“At first, sculpture was for me, a way of breaking
with the habits of painting. . . It was a war machine
against tradition and academicism.”
– Jean Paul Riopelle, excerpt from an interview
with Philippe Briet in Riopelle estampes,
peintures, Caen, Musée des beaux-arts et Hôtel
d’Escoville, 1984, unpaged.
The sculptures that Jean Riopelle created in 1961 and 1962, including the one presented here, are the first of his works to have been cast in bronze. Produced in single editions, the series was cast at the Berjac foundry, in Meudon, France. They were first shown in 1962 at Galerie Jacques Dubourg in Paris, before being presented at the Venice Biennale that same year, where Riopelle’s work occupied the entire Canada pavilion. He went on to win the UNESCO Prize at this event.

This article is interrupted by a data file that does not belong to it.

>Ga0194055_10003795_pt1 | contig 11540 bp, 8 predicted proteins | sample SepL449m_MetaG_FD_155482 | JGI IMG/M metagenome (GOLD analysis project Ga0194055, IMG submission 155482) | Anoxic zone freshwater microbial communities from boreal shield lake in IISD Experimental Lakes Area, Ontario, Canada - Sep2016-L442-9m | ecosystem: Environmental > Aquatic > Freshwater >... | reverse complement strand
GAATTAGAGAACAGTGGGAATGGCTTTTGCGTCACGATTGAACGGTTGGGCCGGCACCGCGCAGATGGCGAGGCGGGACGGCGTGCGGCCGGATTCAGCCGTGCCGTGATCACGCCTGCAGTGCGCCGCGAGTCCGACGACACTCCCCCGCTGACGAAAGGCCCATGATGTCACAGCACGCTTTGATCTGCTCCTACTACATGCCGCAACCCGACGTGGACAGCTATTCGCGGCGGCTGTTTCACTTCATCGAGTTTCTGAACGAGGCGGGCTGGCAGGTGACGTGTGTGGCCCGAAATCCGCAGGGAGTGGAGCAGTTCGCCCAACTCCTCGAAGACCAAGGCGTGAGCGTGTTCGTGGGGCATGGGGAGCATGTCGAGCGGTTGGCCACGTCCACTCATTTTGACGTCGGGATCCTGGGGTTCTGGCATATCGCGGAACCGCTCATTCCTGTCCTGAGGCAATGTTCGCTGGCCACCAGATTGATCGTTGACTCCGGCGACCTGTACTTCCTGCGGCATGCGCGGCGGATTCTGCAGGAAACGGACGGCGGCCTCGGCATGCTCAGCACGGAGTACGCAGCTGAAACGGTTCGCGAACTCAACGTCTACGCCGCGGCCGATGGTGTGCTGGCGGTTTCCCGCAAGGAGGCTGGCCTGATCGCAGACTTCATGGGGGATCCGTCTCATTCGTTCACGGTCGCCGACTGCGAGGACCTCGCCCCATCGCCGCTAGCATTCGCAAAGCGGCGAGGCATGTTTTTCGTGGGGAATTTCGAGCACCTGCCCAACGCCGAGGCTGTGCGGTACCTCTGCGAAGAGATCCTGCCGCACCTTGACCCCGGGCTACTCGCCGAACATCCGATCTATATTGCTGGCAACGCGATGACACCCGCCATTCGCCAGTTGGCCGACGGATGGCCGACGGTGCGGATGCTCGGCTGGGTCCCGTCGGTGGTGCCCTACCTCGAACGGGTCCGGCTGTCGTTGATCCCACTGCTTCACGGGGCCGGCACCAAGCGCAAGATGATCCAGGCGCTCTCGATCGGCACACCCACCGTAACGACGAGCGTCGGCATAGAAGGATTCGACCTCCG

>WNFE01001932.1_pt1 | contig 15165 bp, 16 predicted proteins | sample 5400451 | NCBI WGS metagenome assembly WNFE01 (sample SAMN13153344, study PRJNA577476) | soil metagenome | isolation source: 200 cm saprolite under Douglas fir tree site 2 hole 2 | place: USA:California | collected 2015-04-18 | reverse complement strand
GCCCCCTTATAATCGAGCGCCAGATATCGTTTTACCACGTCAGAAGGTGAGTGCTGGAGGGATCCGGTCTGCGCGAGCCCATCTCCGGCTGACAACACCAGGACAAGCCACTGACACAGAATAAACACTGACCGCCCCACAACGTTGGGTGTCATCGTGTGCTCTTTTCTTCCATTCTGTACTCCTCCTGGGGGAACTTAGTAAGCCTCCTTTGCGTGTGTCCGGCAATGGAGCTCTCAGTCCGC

Fleur dit La Cage was featured in a travelling exhibition that made stops at the National Gallery of Canada, the Musée des beaux-arts de Montréal, the Art Gallery of Ontario, and the Phillips Gallery, in Washington, D.C. The following year, it was presented at the prestigious Pierre Matisse Gallery, in New York. Originally the sculpture had two ears, but one broke off. This prompted Riopelle to add a subtitle: “Hommage à Van Gogh,” a cheeky nod to the Dutch painter.
Sculpture, for Riopelle, allowed him to surpass himself. In an interview with Fernand Séguin, the artist states: “My way of working with sculpture is, for the moment, a question of discovering or creating new forms. I make these forms using either a lost wax technique, or clay, so there is direct contact, and that’s what I find compelling.” Contrary to painting, with its brushes, palette knives, and other instruments, sculpting and modelling allow the artist to work with their bare hands. The notion of play held an important role here, and Jean Paul Riopelle found tremendous satisfaction in this.